BALTIMORE – U.S. Senator Ben Cardin (D-Md.) recently introduced legislation – The Private Prison Information Act of 2017 – that would ensure that non-federal prisons are held to the same standard of information sharing and record keeping as federal detention facilities. Increasing transparency and accountability, S. 1728, extends the obligation to respond to Freedom of Information (FOIA) requests on the federal contracting agencies using existing FOIA procedures. Private prison companies that receive federal funding currently claim they are exempt from Freedom of Information Act (FOIA) requests due to a loophole in the current law. The legislation continues to allow the government to protect confidential, privileged, and sensitive information from public disclosure under existing exemptions and exclusions.
“Private prisons account for 20 percent of our federal prison and detention population but hide behind loopholes in the law when it comes to how they perform their job on behalf of the American people. Security breaches, overcrowding and misuse of funds were among the many reasons the Justice Department rightly began to phase out the use of private prison contracts,” said Senator Cardin. “These companies receive federal funds and provide the same service as governmental agencies. They perform the ‘inherently governmental function’ of incarcerating individuals convicted of a crime by the federal government. They must be held accountable to the same standards.”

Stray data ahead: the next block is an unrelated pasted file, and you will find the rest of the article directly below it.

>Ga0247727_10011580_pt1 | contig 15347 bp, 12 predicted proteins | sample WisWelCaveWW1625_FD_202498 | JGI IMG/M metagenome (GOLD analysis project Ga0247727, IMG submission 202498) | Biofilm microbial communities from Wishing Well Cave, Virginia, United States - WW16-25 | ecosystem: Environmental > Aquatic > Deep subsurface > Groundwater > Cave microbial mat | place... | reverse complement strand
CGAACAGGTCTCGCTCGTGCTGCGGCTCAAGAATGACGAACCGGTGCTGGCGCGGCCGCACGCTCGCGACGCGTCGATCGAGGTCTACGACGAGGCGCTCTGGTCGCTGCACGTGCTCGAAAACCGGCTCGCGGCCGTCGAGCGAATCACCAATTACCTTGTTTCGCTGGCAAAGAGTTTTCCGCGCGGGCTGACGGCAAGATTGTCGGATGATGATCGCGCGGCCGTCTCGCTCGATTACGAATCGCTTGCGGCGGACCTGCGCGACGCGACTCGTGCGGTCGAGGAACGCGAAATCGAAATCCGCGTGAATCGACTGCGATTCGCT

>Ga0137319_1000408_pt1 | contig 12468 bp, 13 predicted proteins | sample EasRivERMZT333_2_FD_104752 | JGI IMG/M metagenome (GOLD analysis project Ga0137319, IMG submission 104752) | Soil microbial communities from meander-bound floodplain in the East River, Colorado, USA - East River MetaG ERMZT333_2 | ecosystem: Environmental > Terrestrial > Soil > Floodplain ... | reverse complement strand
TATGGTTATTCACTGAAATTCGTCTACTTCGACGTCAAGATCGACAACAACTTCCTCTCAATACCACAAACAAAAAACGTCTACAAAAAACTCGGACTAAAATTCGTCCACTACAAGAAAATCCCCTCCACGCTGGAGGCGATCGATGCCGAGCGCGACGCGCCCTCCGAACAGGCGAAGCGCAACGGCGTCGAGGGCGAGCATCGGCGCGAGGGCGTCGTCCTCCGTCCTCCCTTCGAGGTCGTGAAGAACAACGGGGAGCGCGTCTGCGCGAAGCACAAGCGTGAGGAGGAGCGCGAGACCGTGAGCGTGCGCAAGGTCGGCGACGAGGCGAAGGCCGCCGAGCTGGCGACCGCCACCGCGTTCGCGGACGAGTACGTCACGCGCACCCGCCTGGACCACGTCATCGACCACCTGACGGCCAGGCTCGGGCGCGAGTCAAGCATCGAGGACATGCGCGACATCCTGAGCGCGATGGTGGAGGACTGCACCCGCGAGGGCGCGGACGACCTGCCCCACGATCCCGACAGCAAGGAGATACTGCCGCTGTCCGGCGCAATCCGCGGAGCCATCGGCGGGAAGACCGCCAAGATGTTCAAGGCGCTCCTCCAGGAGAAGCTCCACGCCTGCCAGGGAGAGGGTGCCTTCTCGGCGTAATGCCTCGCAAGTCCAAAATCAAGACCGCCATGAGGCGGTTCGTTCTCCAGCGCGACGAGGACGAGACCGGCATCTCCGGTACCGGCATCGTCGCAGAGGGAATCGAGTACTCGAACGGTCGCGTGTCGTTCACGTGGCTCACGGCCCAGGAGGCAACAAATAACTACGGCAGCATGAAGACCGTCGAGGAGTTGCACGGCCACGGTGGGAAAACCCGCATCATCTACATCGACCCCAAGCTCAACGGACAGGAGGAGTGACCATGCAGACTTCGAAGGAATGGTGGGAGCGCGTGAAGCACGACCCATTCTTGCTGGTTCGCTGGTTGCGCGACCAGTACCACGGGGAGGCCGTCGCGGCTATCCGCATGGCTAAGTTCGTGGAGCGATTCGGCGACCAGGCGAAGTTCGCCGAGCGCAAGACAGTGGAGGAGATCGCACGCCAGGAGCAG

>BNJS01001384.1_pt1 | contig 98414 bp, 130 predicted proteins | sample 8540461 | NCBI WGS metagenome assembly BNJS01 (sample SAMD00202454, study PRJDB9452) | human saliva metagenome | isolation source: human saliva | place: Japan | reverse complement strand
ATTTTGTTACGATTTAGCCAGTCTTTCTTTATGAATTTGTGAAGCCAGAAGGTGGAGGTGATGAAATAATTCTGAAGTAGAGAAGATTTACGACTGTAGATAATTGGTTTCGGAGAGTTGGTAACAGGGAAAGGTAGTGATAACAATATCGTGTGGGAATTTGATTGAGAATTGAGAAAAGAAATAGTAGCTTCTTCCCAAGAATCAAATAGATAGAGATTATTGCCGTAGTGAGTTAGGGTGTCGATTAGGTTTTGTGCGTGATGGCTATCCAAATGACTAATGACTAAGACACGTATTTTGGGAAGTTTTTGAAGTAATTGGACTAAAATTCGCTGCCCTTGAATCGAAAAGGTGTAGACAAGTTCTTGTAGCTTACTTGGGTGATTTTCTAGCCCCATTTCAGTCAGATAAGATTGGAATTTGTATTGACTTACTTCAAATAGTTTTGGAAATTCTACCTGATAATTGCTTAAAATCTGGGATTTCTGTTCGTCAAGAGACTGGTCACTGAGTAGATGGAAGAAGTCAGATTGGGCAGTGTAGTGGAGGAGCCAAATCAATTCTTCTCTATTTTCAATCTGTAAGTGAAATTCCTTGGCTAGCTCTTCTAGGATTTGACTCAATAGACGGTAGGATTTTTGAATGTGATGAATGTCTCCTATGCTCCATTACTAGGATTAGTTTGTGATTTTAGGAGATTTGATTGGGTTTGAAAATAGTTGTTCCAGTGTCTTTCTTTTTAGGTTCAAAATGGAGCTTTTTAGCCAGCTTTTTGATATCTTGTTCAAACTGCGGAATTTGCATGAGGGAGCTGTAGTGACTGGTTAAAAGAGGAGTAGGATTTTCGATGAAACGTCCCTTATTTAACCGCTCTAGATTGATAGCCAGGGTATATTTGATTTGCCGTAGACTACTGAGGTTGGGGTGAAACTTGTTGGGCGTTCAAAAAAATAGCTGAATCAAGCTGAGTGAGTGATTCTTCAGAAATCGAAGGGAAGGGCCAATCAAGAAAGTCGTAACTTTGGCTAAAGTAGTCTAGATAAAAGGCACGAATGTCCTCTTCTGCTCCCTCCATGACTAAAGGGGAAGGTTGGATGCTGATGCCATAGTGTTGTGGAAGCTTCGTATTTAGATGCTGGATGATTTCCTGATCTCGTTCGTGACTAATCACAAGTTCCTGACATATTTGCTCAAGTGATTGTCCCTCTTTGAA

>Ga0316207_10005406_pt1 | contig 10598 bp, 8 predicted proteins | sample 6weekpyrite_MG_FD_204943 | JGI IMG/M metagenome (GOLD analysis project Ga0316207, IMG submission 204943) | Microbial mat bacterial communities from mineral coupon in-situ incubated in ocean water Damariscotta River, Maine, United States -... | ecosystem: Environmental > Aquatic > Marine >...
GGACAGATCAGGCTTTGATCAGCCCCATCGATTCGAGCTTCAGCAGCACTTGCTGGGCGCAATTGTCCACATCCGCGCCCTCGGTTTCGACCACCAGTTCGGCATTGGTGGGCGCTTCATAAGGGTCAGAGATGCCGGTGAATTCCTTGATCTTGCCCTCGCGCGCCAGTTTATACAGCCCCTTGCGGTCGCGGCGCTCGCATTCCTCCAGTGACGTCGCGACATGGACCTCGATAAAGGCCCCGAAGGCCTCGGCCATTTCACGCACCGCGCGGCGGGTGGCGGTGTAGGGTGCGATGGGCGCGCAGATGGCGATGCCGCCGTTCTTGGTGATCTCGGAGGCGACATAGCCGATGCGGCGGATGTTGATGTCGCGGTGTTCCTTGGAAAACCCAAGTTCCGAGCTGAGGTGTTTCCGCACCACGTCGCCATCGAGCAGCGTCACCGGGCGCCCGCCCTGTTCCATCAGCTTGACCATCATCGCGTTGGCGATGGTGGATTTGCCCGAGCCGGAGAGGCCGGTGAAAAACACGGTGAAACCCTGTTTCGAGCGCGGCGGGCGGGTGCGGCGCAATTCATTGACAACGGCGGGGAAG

The Private Prison Information Act has been endorsed by major organizations committed to “government openness and accountability, civil liberties, human rights, and civil rights.” In a letter to senators, they write that “[t]he Department of Justice Inspector General has found that federal prisons run by private companies are substantially less safe and secure than ones run by the Bureau of Prisons … the public is largely in the dark with regard to the functioning of the many of this country’s private prisons, and the industry operates with a lack of oversight and accountability mechanisms. This dynamic hinders the ability of the government and public to ensure private prison companies are living up to their contractual obligations and not wasting taxpayer dollars.”
“When federal agencies hand people over to the custody of for-profit prison companies, those prisons must be held accountable to the public. But for years, private prison companies have used the FOIA loophole to deny access to incident reports, staff communications, and other documents that could shed light on what is happening behind their gates,” said Carl Takei of the ACLU National Prison Project. “This legislation will close this dangerous FOIA loophole.”
“For-profit prisons should be subject to the same public access and information laws with which federal prisons must comply,” according to Lisa Rosenberg, Executive Director of OpenTheGovernment. “The FOIA loophole for private prisons must be closed to ensure that corporations running private prisons are living up to their contractual obligations, that they are not wasting taxpayer dollars, and that they are as safe and secure as their federal counterparts.”
Organizations endorsing S. 1728 include: the American Civil Liberties Union, American Library Association, American Society of News Editors, Association of Alternative Newsmedia, Backbone Campaign, Campaign for Accountability, Citizen for Responsibility and Ethics in Washington (CREW), Defending Rights & Dissent, Demand Progress, Free Liberal, Government Accountability Project, Human Rights Watch, OpenTheGovernment, Liberty Coalition, National Security Archive, New England First Amendment Coalition, OpenTheGovernment, People For the American Way, Project On Government Oversight, Reporters Committee for Freedom of the Press Taxpayers Protection Alliance, FreedomWorks and The Rutherford Institute.